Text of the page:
Monday, December 14, 2009

Obama's Big Sellout

Yesterday, two separate readers, Mark and Gwen (thanks to both), left an URL to this article in their comments.  I had not seen it, because the source where it was originally posted does not offer an RSS feed.  Today I found it cross posted in one that does.  Although we have discussed it somewhat in another thread, the information it contains is far too important not to feature it in its own article.

By Matt Tabbi

ObamaChange Barack Obama ran for president as a man of the people, standing up to Wall Street as the global economy melted down in that fateful fall of 2008. He pushed a tax plan to soak the rich, ripped NAFTA for hurting the middle class and tore into John McCain for supporting a bankruptcy bill that sided with wealthy bankers "at the expense of hardworking Americans." Obama may not have run to the left of Samuel Gompers or Cesar Chavez, but it's not like you saw him on the campaign trail flanked by bankers from Citigroup and Goldman Sachs. What inspired supporters who pushed him to his historic win was the sense that a genuine outsider was finally breaking into an exclusive club, that walls were being torn down, that things were, for lack of a better or more specific term, changing.

Then he got elected.

What's taken place in the year since Obama won the presidency has turned out to be one of the most dramatic political about-faces in our history. Elected in the midst of a crushing economic crisis brought on by a decade of orgiastic deregulation and unchecked greed, Obama had a clear mandate to rein in Wall Street and remake the entire structure of the American economy. What he did instead was ship even his most marginally progressive campaign advisers off to various bureaucratic Siberias, while packing the key economic positions in his White House with the very people who caused the crisis in the first place. This new team of bubble-fattened ex-bankers and laissez-faire intellectuals then proceeded to sell us all out, instituting a massive, trickle-up bailout and systematically gutting regulatory reform from the inside.

How could Obama let this happen? Is he just a rookie in the political big leagues, hoodwinked by Beltway old-timers? Or is the vacillating, ineffectual servant of banking interests we've been seeing on TV this fall who Obama really is?

Whatever the president's real motives are, the extensive series of loophole-rich financial "reforms" that the Democrats are currently pushing may ultimately do more harm than good. In fact, some parts of the new reforms border on insanity, threatening to vastly amplify Wall Street's political power by institutionalizing the taxpayer's role as a welfare provider for the financial-services industry. At one point in the debate, Obama's top economic advisers demanded the power to award future bailouts without even going to Congress for approval - and without providing taxpayers a single dime in equity on the deals.

How did we get here? It started just moments after the election - and almost nobody noticed.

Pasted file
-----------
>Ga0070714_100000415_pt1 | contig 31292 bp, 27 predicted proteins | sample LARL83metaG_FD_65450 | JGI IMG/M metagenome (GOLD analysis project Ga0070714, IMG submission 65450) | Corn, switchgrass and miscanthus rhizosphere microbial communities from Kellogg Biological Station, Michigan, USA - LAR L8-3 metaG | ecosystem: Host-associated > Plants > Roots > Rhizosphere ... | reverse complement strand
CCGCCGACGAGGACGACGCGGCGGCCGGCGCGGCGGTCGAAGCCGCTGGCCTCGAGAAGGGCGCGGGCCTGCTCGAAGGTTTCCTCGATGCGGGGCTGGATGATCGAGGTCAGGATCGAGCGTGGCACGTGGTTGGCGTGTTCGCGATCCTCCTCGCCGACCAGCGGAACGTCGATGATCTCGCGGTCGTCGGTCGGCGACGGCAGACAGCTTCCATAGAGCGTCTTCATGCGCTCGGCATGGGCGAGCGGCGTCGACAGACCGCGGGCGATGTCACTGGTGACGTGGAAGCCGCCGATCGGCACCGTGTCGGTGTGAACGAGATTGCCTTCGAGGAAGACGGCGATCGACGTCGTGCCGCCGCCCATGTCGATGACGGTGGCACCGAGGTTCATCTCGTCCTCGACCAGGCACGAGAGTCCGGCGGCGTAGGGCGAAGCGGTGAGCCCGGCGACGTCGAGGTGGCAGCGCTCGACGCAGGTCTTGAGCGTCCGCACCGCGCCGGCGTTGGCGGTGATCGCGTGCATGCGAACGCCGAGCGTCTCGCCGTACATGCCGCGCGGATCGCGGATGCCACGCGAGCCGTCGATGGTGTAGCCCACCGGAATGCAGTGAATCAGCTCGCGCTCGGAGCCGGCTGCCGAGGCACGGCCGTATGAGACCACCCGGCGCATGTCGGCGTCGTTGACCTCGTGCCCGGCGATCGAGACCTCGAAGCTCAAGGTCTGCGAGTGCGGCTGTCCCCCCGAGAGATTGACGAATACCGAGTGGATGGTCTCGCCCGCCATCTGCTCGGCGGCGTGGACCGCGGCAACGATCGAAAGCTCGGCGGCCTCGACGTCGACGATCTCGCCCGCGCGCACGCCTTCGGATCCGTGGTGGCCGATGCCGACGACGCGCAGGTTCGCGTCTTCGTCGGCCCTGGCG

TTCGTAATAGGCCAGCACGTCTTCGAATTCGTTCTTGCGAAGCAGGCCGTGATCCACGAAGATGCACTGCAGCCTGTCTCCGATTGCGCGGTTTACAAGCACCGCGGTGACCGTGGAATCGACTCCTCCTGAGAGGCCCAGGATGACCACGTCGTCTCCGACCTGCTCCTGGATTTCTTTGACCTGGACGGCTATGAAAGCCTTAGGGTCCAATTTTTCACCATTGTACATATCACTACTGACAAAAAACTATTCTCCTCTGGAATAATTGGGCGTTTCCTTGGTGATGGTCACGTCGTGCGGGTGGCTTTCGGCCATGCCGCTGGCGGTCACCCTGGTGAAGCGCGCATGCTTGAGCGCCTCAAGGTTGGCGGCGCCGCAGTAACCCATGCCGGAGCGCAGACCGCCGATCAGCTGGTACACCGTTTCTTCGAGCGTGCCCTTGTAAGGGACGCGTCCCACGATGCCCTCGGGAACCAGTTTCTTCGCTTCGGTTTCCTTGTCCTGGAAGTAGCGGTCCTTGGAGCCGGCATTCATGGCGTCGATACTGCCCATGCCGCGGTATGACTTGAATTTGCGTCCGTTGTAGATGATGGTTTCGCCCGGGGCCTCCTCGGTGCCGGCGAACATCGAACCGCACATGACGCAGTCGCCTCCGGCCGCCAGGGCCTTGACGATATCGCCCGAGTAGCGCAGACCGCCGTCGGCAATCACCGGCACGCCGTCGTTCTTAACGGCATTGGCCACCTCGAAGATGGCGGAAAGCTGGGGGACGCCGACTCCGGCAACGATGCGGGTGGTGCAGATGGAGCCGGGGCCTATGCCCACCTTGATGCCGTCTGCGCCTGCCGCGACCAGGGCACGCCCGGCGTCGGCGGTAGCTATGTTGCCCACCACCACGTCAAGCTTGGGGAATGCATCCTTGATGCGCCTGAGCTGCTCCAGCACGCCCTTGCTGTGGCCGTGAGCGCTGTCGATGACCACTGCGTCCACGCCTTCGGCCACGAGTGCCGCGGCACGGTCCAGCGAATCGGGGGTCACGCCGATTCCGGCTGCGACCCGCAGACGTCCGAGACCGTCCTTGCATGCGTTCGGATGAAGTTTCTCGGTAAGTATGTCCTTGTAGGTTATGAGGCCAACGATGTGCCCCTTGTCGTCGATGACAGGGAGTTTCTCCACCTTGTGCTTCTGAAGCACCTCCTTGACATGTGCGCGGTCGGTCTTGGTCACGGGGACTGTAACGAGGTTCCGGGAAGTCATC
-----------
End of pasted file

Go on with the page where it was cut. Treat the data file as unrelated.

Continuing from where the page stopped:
'Just look at the timeline of the Citigroup deal," says one leading Democratic consultant. "Just look at it. It's fucking amazing. Amazing! And nobody said a thing about it."

Barack Obama was still just the president-elect when it happened, but the revolting and inexcusable $306 billion bailout that Citigroup received was the first major act of his presidency. In order to grasp the full horror of what took place, however, one needs to go back a few weeks before the actual bailout - to November 5th, 2008, the day after Obama's election.

That was the day the jubilant Obama campaign announced its transition team. Though many of the names were familiar - former Bill Clinton chief of staff John Podesta, long-time Obama confidante Valerie Jarrett - the list was most notable for who was not on it, especially on the economic side. Austan Goolsbee, a University of Chicago economist who had served as one of Obama's chief advisers during the campaign, didn't make the cut. Neither did Karen Kornbluh, who had served as Obama's policy director and was instrumental in crafting the Democratic Party's platform. Both had emphasized populist themes during the campaign: Kornbluh was known for pushing Democrats to focus on the plight of the poor and middle class, while Goolsbee was an aggressive critic of Wall Street, declaring that AIG executives should receive "a Nobel Prize - for evil."

But come November 5th, both were banished from Obama's inner circle - and replaced with a group of Wall Street bankers. Leading the search for the president's new economic team was his close friend and Harvard Law classmate Michael Froman, a high-ranking executive at Citigroup. During the campaign, Froman had emerged as one of Obama's biggest fundraisers, bundling $200,000 in contributions and introducing the candidate to a host of heavy hitters - chief among them his mentor Bob Rubin, the former co-chairman of Goldman Sachs who served as Treasury secretary under Bill Clinton. Froman had served as chief of staff to Rubin at Treasury, and had followed his boss when Rubin left the Clinton administration to serve as a senior counselor to Citigroup (a massive new financial conglomerate created by deregulatory moves pushed through by Rubin himself).

Incredibly, Froman did not resign from the bank when he went to work for Obama: He remained in the employ of Citigroup for two more months, even as he helped appoint the very people who would shape the future of his own firm. And to help him pick Obama's economic team, Froman brought in none other than Jamie Rubin who happens to be Bob Rubin's son. At the time, Jamie's dad was still earning roughly $15 million a year working for Citigroup, which was in the midst of a collapse brought on in part because Rubin had pushed the bank to invest heavily in mortgage-backed CDOs and other risky instruments.

Now here's where it gets really interesting. It's three weeks after the election. You have a lame-duck president in George W. Bush - still nominally in charge, but in reality already halfway to the golf-and-O'Doul's portion of his career and more than happy to vacate the scene. Left to deal with the still-reeling economy are lame-duck Treasury Secretary Henry Paulson, a former head of Goldman Sachs, and New York Fed chief Timothy Geithner, who served under Bob Rubin in the Clinton White House. Running Obama's economic team are a still-employed Citigroup executive and the son of another Citigroup executive, who himself joined Obama's transition team that same month.